Over the past year we’ve seen immense growth in the popularity and value of cryptocurrency, with leading cryptocurrencies such as Bitcoin reaching market value highs of $25,000 AUD in December 2017 for a single coin, up from $1,200 AUD in January earlier that year.
This explosion in the value of cryptocurrency over the past year has exposed organisations and people to new cybersecurity threats posed by opportunistic cybercriminals looking to exploit coin mining for monetary gain. Even government agencies are susceptible to web-based cryptojacking attacks, with several Australian public service departments recently reported infected via a browser plug-in, which ran a mining script on visitors’ devices as they opened the web page.
‘Cryptojacking’ is the latest monetisation method in malware evolution, succeeding the likes of banking malware and ransomware. New insights from McAfee Labs reveal cryptocurrency mining malware grew a whopping 629 percent to 2.9 million samples in the first quarter of 2018 up from nearly 400,000 samples in the fourth quarter of 2017. This increase highlights how cryptojacking is quickly becoming a major threat in cyberspace.
An invisible threat
Cryptojacking is becoming popular amongst fraudsters because unlike a ransomware attack, which may only yield payments for a portion of the computers attacked, in cryptojacking, all 100 computers work for the attacker to mine cryptocurrencies.
Cryptojacking also does not require strong technical skills to perform. Cryptojackers use a computer – or any other connected device – to mine cryptocurrency, such as Bitcoin, without the individual’s knowledge via embedded scripts. If done right, it can be completely invisible to the user.
‘Malvertising’ – the act of injecting malicious cryptomining scripts in the form of advertisements into legitimate advertising networks – makes it especially difficult to identify cryptojacking risks as they can appear identical to their legitimate counterparts.
Compared to better-established cybercrime activities such as data theft and ransomware, cryptojacking is simpler and less risky because there is little to no human interaction or intervention required for the attack to proceed. Removing the human element increases the chances of success, because it reduces unpredictability. Also, because the impact of cryptojacking attacks are not necessarily obvious or visible, victims are less likely to raise the alarm.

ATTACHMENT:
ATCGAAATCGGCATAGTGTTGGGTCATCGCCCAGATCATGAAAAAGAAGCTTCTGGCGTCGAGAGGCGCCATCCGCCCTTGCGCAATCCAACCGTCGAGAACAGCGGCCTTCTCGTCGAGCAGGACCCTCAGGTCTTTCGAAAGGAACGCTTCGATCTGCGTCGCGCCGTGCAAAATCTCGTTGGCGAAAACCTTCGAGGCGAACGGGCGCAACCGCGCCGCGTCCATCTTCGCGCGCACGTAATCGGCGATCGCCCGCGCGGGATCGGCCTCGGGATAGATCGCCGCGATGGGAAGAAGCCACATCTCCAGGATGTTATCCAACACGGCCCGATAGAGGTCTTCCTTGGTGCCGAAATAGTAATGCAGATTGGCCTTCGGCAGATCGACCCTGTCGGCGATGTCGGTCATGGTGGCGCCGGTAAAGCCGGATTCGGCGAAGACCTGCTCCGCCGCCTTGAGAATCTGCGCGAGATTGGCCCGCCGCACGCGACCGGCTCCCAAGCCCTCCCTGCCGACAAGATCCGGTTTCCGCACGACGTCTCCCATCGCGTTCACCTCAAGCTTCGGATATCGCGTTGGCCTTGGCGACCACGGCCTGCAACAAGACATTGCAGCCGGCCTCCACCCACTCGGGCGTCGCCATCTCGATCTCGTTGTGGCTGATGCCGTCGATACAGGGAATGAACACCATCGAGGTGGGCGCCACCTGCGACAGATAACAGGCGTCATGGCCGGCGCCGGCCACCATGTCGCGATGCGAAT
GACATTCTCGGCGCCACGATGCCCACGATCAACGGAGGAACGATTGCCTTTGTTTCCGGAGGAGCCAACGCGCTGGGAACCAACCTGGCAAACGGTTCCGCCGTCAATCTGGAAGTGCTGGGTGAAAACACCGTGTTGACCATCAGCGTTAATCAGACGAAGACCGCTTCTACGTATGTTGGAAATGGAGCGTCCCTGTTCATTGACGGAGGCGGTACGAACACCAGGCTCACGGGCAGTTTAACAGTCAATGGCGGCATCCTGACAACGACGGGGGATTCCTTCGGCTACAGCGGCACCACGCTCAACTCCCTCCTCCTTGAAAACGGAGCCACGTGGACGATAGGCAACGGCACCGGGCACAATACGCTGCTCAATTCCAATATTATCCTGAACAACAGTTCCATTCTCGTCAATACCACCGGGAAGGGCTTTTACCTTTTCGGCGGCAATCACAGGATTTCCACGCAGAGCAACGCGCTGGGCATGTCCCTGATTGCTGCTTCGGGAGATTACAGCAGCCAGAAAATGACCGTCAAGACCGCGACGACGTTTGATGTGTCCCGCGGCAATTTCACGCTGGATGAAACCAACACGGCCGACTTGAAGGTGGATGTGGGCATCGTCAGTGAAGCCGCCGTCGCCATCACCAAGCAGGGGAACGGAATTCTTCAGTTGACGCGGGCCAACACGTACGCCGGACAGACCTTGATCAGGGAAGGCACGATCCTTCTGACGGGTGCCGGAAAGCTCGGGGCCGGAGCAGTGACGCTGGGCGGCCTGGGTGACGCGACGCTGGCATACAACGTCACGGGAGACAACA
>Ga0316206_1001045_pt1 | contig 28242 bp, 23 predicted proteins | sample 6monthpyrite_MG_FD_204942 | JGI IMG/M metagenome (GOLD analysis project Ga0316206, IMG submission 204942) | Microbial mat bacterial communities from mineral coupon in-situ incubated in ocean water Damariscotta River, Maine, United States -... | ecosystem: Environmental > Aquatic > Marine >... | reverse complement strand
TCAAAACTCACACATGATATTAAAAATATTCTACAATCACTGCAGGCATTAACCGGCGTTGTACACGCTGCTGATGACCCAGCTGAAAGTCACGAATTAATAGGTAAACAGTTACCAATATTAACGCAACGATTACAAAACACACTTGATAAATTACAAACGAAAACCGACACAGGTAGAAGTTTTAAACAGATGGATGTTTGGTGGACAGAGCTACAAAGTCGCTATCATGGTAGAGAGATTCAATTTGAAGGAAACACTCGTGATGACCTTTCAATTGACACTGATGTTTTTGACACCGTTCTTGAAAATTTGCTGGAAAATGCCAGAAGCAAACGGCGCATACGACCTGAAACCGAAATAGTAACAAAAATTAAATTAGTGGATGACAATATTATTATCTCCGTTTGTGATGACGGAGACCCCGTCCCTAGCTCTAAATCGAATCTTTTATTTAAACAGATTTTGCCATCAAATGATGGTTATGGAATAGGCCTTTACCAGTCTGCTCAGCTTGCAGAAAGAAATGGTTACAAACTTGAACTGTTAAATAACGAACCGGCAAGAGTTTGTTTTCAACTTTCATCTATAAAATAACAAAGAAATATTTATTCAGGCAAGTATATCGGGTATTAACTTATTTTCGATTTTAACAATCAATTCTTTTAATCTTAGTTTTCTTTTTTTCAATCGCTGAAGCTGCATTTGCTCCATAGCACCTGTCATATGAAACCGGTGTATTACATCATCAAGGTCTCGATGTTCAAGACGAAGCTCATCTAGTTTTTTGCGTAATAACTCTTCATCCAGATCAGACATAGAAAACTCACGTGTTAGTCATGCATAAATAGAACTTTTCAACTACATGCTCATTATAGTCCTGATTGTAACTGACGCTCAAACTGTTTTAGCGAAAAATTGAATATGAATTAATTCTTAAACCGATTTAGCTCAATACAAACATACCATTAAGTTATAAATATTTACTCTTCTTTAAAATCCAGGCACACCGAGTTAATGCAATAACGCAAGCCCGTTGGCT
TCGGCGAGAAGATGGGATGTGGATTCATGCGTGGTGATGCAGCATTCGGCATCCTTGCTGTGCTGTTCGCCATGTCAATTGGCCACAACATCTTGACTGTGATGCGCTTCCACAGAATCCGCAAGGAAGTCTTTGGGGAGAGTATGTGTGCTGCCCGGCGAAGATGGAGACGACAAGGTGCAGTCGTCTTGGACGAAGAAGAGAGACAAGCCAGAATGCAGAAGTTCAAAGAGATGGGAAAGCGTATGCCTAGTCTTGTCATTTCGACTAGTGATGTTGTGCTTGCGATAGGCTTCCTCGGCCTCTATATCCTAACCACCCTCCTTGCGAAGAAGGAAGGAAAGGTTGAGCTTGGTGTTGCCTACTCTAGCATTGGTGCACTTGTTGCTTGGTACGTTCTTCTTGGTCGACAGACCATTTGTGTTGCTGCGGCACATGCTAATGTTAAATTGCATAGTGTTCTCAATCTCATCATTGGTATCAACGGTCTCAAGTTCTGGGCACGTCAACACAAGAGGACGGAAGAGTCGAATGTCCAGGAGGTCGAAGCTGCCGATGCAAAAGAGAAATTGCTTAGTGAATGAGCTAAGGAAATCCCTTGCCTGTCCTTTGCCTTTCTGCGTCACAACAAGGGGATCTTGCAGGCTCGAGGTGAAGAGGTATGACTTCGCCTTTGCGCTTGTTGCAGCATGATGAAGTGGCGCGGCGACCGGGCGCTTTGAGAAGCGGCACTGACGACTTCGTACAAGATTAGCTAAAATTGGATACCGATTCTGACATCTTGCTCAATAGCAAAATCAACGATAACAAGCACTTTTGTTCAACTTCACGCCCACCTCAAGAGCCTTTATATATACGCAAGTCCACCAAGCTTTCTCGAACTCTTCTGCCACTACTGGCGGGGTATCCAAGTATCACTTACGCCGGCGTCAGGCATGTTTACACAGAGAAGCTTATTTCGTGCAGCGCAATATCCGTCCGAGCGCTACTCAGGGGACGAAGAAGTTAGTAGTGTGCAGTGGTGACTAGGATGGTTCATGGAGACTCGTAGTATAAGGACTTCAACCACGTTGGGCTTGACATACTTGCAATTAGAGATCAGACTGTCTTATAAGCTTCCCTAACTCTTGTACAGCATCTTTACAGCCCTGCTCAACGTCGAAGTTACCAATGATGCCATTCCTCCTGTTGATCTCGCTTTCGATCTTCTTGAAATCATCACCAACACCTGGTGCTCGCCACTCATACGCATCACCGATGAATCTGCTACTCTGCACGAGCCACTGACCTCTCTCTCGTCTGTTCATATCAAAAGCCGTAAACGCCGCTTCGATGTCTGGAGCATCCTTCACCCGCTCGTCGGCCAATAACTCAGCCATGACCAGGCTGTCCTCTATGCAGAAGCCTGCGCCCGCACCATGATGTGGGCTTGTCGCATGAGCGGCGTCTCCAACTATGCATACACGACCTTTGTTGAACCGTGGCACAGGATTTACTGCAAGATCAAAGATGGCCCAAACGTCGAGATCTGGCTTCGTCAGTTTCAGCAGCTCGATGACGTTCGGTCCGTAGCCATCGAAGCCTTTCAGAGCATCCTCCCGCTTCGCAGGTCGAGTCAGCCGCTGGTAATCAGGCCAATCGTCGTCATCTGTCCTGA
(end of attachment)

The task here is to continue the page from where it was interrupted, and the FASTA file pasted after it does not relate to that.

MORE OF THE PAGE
Getting ahead of cryptojackers: the answer goes far beyond anti-malware
Anti-malware solutions are a pre-requisite to fight cryptojacking, but they’re not enough. Anti-malware helps on the end-user side, certainly. On the organisational side, matters become more complex. It comes down to robust cyber hygiene, particularly when considering the infrastructure that serves web pages and applications.
As a first step, organisations need to patch systems and applications to reduce the potential attack surface within the organisation. In addition to anti-malware solutions, multi-factor authentication should be used to reduce the risk of administrative accounts being compromised. An exploited unpatched web server or hacked administrative account is a likely scenario for how an attacker would load the cryptojacking script into the code that serves up a web page for the end user, and as such it’s key this is mitigated at the outset.
If businesses want to keep up with the ever-evolving malware landscape and protect employees and the organisation against new threats such as cryptojacking, they need to take a collaborative and holistic approach to security. Business and IT leaders need to strike a balance between investing in the right security software and tools, implementing the right processes, and driving more awareness amongst key stakeholders and staff across the organisation to mitigate risk.